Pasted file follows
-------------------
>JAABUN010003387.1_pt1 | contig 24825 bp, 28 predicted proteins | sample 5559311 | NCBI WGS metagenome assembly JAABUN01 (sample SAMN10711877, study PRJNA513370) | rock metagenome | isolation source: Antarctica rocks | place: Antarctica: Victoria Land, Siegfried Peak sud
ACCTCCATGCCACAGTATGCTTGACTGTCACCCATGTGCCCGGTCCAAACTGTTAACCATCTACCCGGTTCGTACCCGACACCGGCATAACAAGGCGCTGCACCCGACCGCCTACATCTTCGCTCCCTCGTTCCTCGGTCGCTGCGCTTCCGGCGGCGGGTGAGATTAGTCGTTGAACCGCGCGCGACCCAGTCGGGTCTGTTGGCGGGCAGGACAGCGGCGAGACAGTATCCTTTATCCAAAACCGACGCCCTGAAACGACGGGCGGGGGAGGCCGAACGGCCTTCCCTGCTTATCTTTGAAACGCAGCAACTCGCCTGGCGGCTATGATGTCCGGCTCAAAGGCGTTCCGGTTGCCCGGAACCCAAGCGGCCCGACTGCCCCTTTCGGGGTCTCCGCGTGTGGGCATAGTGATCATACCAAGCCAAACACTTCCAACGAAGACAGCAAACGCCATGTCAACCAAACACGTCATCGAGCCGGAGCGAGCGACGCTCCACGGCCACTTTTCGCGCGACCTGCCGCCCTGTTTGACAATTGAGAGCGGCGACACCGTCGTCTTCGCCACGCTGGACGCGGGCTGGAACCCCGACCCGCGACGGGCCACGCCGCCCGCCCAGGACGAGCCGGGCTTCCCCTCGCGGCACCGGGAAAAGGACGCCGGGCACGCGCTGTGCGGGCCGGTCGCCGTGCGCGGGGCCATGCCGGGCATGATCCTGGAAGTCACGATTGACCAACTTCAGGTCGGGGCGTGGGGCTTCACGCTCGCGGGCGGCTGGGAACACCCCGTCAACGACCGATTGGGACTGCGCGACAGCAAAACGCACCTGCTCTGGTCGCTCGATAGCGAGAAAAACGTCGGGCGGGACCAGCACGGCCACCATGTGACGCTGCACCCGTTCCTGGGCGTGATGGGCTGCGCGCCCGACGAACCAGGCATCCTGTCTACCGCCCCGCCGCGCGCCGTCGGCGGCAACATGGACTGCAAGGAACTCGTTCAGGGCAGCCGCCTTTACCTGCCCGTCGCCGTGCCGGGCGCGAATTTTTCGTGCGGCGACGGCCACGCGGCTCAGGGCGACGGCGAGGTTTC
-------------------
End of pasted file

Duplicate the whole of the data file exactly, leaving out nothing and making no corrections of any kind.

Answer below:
>JAABUN010003387.1_pt1 | contig 24825 bp, 28 predicted proteins | sample 5559311 | NCBI WGS metagenome assembly JAABUN01 (sample SAMN10711877, study PRJNA513370) | rock metagenome | isolation source: Antarctica rocks | place: Antarctica: Victoria Land, Siegfried Peak sud
ACCTCCATGCCACAGTATGCTTGACTGTCACCCATGTGCCCGGTCCAAACTGTTAACCATCTACCCGGTTCGTACCCGACACCGGCATAACAAGGCGCTGCACCCGACCGCCTACATCTTCGCTCCCTCGTTCCTCGGTCGCTGCGCTTCCGGCGGCGGGTGAGATTAGTCGTTGAACCGCGCGCGACCCAGTCGGGTCTGTTGGCGGGCAGGACAGCGGCGAGACAGTATCCTTTATCCAAAACCGACGCCCTGAAACGACGGGCGGGGGAGGCCGAACGGCCTTCCCTGCTTATCTTTGAAACGCAGCAACTCGCCTGGCGGCTATGATGTCCGGCTCAAAGGCGTTCCGGTTGCCCGGAACCCAAGCGGCCCGACTGCCCCTTTCGGGGTCTCCGCGTGTGGGCATAGTGATCATACCAAGCCAAACACTTCCAACGAAGACAGCAAACGCCATGTCAACCAAACACGTCATCGAGCCGGAGCGAGCGACGCTCCACGGCCACTTTTCGCGCGACCTGCCGCCCTGTTTGACAATTGAGAGCGGCGACACCGTCGTCTTCGCCACGCTGGACGCGGGCTGGAACCCCGACCCGCGACGGGCCACGCCGCCCGCCCAGGACGAGCCGGGCTTCCCCTCGCGGCACCGGGAAAAGGACGCCGGGCACGCGCTGTGCGGGCCGGTCGCCGTGCGCGGGGCCATGCCGGGCATGATCCTGGAAGTCACGATTGACCAACTTCAGGTCGGGGCGTGGGGCTTCACGCTCGCGGGCGGCTGGGAACACCCCGTCAACGACCGATTGGGACTGCGCGACAGCAAAACGCACCTGCTCTGGTCGCTCGATAGCGAGAAAAACGTCGGGCGGGACCAGCACGGCCACCATGTGACGCTGCACCCGTTCCTGGGCGTGATGGGCTGCGCGCCCGACGAACCAGGCATCCTGTCTACCGCCCCGCCGCGCGCCGTCGGCGGCAACATGGACTGCAAGGAACTCGTTCAGGGCAGCCGCCTTTACCTGCCCGTCGCCGTGCCGGGCGCGAATTTTTCGTGCGGCGACGGCCACGCGGCTCAGGGCGACGGCGAGGTTTC